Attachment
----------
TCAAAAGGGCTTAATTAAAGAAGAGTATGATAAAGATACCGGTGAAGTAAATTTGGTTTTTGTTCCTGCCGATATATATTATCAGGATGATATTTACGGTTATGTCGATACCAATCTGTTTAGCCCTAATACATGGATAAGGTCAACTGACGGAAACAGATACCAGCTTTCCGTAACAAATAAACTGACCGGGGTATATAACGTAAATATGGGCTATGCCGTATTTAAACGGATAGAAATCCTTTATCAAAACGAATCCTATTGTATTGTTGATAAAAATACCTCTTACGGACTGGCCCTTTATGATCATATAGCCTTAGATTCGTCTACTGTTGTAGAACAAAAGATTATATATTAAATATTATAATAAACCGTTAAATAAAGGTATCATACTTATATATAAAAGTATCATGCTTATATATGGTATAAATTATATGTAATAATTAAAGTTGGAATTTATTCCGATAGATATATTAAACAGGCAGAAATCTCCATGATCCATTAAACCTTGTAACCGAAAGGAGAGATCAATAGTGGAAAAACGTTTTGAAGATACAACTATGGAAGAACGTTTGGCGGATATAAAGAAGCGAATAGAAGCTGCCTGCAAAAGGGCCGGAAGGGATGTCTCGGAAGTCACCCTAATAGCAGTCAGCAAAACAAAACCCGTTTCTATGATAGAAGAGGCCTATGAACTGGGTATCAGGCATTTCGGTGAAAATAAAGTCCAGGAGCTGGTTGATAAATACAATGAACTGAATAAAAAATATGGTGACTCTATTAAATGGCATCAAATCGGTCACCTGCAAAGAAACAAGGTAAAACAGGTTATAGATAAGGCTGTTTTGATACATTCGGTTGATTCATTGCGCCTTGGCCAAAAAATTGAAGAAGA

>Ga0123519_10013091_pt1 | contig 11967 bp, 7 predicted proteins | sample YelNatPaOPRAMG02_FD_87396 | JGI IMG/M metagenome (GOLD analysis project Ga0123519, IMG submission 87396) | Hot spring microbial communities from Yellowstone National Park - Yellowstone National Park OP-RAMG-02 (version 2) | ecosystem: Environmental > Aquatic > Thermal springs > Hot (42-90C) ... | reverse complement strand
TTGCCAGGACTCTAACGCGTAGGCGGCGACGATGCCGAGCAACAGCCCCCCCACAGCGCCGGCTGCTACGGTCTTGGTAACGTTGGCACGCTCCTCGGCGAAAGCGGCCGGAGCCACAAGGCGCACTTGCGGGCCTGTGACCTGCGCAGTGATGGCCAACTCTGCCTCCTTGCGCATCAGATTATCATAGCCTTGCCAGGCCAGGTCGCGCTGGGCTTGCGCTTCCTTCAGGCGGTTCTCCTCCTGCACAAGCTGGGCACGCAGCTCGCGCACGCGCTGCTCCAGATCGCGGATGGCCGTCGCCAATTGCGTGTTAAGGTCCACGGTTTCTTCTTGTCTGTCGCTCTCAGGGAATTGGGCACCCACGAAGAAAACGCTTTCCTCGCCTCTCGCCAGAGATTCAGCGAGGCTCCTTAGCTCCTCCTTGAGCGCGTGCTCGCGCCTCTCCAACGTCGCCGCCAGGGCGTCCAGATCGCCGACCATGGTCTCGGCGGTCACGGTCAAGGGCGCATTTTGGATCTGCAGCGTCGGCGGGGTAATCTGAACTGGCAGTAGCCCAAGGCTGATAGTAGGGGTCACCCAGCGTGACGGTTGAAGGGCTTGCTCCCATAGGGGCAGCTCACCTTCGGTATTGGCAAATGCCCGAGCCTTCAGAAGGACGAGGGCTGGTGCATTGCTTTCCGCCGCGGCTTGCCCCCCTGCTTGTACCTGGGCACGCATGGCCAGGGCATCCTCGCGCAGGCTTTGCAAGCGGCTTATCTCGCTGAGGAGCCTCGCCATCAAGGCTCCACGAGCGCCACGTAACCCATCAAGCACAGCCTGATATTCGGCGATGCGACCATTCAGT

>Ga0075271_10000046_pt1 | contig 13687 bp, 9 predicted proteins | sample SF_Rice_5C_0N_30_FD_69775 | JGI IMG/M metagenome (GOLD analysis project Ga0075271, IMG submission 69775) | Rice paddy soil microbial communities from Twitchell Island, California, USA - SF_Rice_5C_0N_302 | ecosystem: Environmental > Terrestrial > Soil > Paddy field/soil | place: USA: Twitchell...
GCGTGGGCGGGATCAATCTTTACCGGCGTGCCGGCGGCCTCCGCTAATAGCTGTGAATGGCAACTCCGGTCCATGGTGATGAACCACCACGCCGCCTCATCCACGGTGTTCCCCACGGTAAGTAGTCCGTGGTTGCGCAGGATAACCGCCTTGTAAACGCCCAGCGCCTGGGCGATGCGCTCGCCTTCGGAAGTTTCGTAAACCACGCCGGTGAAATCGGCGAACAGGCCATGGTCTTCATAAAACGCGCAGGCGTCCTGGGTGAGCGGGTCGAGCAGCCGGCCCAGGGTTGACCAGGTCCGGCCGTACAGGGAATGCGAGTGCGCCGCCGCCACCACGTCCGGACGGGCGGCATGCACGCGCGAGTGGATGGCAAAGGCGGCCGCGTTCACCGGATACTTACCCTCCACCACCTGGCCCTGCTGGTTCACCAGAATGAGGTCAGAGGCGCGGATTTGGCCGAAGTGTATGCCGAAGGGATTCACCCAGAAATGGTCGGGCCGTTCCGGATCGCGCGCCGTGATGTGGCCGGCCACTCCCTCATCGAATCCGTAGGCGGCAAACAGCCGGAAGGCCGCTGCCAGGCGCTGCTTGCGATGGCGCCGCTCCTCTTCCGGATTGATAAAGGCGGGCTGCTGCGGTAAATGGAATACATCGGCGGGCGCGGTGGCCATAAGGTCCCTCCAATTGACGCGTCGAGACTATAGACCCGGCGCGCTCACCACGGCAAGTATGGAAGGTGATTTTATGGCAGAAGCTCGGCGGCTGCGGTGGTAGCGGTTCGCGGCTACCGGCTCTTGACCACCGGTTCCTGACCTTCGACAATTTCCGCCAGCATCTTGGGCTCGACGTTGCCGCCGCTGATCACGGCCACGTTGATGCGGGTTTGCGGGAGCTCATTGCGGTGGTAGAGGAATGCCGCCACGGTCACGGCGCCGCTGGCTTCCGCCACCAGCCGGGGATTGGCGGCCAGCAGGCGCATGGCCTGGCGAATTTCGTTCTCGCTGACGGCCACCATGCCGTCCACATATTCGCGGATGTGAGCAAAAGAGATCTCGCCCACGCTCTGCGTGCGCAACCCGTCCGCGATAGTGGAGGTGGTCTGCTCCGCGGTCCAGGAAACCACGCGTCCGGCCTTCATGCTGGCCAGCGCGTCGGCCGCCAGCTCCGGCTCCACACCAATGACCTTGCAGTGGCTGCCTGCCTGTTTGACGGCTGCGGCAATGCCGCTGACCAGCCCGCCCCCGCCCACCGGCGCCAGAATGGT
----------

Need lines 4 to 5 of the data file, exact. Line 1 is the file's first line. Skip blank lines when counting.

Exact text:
>Ga0075271_10000046_pt1 | contig 13687 bp, 9 predicted proteins | sample SF_Rice_5C_0N_30_FD_69775 | JGI IMG/M metagenome (GOLD analysis project Ga0075271, IMG submission 69775) | Rice paddy soil microbial communities from Twitchell Island, California, USA - SF_Rice_5C_0N_302 | ecosystem: Environmental > Terrestrial > Soil > Paddy field/soil | place: USA: Twitchell...
GCGTGGGCGGGATCAATCTTTACCGGCGTGCCGGCGGCCTCCGCTAATAGCTGTGAATGGCAACTCCGGTCCATGGTGATGAACCACCACGCCGCCTCATCCACGGTGTTCCCCACGGTAAGTAGTCCGTGGTTGCGCAGGATAACCGCCTTGTAAACGCCCAGCGCCTGGGCGATGCGCTCGCCTTCGGAAGTTTCGTAAACCACGCCGGTGAAATCGGCGAACAGGCCATGGTCTTCATAAAACGCGCAGGCGTCCTGGGTGAGCGGGTCGAGCAGCCGGCCCAGGGTTGACCAGGTCCGGCCGTACAGGGAATGCGAGTGCGCCGCCGCCACCACGTCCGGACGGGCGGCATGCACGCGCGAGTGGATGGCAAAGGCGGCCGCGTTCACCGGATACTTACCCTCCACCACCTGGCCCTGCTGGTTCACCAGAATGAGGTCAGAGGCGCGGATTTGGCCGAAGTGTATGCCGAAGGGATTCACCCAGAAATGGTCGGGCCGTTCCGGATCGCGCGCCGTGATGTGGCCGGCCACTCCCTCATCGAATCCGTAGGCGGCAAACAGCCGGAAGGCCGCTGCCAGGCGCTGCTTGCGATGGCGCCGCTCCTCTTCCGGATTGATAAAGGCGGGCTGCTGCGGTAAATGGAATACATCGGCGGGCGCGGTGGCCATAAGGTCCCTCCAATTGACGCGTCGAGACTATAGACCCGGCGCGCTCACCACGGCAAGTATGGAAGGTGATTTTATGGCAGAAGCTCGGCGGCTGCGGTGGTAGCGGTTCGCGGCTACCGGCTCTTGACCACCGGTTCCTGACCTTCGACAATTTCCGCCAGCATCTTGGGCTCGACGTTGCCGCCGCTGATCACGGCCACGTTGATGCGGGTTTGCGGGAGCTCATTGCGGTGGTAGAGGAATGCCGCCACGGTCACGGCGCCGCTGGCTTCCGCCACCAGCCGGGGATTGGCGGCCAGCAGGCGCATGGCCTGGCGAATTTCGTTCTCGCTGACGGCCACCATGCCGTCCACATATTCGCGGATGTGAGCAAAAGAGATCTCGCCCACGCTCTGCGTGCGCAACCCGTCCGCGATAGTGGAGGTGGTCTGCTCCGCGGTCCAGGAAACCACGCGTCCGGCCTTCATGCTGGCCAGCGCGTCGGCCGCCAGCTCCGGCTCCACACCAATGACCTTGCAGTGGCTGCCTGCCTGTTTGACGGCTGCGGCAATGCCGCTGACCAGCCCGCCCCCGCCCACCGGCGCCAGAATGGT